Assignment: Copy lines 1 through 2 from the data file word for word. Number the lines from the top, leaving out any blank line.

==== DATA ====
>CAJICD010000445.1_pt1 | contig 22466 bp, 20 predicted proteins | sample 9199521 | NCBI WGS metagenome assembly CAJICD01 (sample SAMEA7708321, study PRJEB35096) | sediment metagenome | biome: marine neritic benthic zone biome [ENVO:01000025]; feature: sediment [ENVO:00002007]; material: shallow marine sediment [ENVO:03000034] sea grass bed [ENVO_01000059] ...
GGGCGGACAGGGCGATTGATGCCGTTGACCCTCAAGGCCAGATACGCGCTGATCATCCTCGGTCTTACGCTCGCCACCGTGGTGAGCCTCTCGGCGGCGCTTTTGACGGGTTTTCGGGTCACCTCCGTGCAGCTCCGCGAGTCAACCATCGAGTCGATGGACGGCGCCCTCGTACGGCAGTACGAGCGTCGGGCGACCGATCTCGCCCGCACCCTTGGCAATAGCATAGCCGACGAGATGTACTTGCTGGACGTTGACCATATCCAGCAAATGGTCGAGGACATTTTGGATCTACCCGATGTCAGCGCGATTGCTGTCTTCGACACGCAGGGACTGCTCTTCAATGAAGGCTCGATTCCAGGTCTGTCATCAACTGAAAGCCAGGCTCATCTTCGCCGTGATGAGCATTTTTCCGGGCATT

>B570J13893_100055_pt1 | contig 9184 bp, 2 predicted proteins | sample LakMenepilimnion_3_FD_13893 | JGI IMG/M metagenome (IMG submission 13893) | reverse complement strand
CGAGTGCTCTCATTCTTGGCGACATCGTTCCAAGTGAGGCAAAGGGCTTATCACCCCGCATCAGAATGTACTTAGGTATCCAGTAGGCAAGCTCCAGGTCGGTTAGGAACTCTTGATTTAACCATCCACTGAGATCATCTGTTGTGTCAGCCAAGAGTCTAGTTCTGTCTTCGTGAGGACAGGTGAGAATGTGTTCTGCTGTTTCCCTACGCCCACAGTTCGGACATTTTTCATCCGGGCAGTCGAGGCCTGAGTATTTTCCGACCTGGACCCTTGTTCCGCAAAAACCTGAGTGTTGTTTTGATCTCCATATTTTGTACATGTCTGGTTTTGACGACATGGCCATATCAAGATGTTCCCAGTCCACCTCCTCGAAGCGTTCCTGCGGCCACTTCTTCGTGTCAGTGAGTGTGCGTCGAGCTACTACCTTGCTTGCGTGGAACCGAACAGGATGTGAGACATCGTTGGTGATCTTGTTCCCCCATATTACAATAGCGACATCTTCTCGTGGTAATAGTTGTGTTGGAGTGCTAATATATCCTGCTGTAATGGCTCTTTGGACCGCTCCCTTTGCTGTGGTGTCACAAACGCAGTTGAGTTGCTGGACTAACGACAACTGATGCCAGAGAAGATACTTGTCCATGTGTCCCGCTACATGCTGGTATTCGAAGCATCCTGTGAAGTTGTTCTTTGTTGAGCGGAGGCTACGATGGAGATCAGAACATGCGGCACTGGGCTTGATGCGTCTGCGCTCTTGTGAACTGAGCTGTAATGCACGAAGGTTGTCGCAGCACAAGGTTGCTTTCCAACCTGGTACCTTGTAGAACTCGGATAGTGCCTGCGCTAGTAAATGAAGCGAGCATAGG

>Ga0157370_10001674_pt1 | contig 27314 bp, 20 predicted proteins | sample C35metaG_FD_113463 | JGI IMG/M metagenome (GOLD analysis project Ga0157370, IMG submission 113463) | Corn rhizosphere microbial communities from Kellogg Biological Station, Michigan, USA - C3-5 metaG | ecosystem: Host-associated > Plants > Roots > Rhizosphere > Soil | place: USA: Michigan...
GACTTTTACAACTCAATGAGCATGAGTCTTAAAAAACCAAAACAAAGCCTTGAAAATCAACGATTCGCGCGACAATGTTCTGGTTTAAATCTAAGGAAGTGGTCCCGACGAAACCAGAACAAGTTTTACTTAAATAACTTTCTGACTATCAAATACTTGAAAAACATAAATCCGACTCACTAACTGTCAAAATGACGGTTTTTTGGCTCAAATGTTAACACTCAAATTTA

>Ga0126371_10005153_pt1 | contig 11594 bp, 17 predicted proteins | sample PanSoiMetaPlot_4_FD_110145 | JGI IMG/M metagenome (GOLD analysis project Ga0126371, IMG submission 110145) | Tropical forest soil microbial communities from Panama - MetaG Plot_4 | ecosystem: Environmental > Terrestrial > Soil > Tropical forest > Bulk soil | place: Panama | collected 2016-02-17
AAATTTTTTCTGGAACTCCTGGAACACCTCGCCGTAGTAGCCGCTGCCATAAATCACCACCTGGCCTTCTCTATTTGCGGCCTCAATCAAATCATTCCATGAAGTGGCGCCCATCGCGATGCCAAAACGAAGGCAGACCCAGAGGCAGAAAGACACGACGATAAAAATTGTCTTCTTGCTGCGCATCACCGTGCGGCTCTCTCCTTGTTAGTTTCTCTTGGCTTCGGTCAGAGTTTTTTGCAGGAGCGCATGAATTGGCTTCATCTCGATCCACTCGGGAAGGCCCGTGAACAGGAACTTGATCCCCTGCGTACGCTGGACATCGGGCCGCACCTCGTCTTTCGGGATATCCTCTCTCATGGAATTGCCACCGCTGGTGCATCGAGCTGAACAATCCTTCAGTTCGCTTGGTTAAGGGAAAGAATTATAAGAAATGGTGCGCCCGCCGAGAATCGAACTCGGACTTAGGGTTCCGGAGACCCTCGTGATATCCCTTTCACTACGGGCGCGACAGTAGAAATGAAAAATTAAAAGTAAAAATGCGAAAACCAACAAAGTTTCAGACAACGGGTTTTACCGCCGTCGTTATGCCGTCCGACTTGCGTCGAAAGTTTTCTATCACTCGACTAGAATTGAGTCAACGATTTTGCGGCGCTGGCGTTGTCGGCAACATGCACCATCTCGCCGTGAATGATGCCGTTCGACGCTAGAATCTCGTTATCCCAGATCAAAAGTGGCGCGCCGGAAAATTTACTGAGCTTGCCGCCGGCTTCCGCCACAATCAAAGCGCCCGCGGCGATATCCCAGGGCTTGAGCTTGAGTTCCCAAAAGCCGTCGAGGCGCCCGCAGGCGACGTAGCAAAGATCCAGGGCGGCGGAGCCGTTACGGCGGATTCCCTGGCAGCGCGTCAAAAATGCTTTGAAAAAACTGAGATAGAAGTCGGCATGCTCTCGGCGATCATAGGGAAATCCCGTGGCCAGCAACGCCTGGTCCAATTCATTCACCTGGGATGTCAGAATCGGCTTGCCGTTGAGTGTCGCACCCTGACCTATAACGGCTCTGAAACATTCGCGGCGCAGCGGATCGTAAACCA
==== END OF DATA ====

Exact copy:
>CAJICD010000445.1_pt1 | contig 22466 bp, 20 predicted proteins | sample 9199521 | NCBI WGS metagenome assembly CAJICD01 (sample SAMEA7708321, study PRJEB35096) | sediment metagenome | biome: marine neritic benthic zone biome [ENVO:01000025]; feature: sediment [ENVO:00002007]; material: shallow marine sediment [ENVO:03000034] sea grass bed [ENVO_01000059] ...
GGGCGGACAGGGCGATTGATGCCGTTGACCCTCAAGGCCAGATACGCGCTGATCATCCTCGGTCTTACGCTCGCCACCGTGGTGAGCCTCTCGGCGGCGCTTTTGACGGGTTTTCGGGTCACCTCCGTGCAGCTCCGCGAGTCAACCATCGAGTCGATGGACGGCGCCCTCGTACGGCAGTACGAGCGTCGGGCGACCGATCTCGCCCGCACCCTTGGCAATAGCATAGCCGACGAGATGTACTTGCTGGACGTTGACCATATCCAGCAAATGGTCGAGGACATTTTGGATCTACCCGATGTCAGCGCGATTGCTGTCTTCGACACGCAGGGACTGCTCTTCAATGAAGGCTCGATTCCAGGTCTGTCATCAACTGAAAGCCAGGCTCATCTTCGCCGTGATGAGCATTTTTCCGGGCATT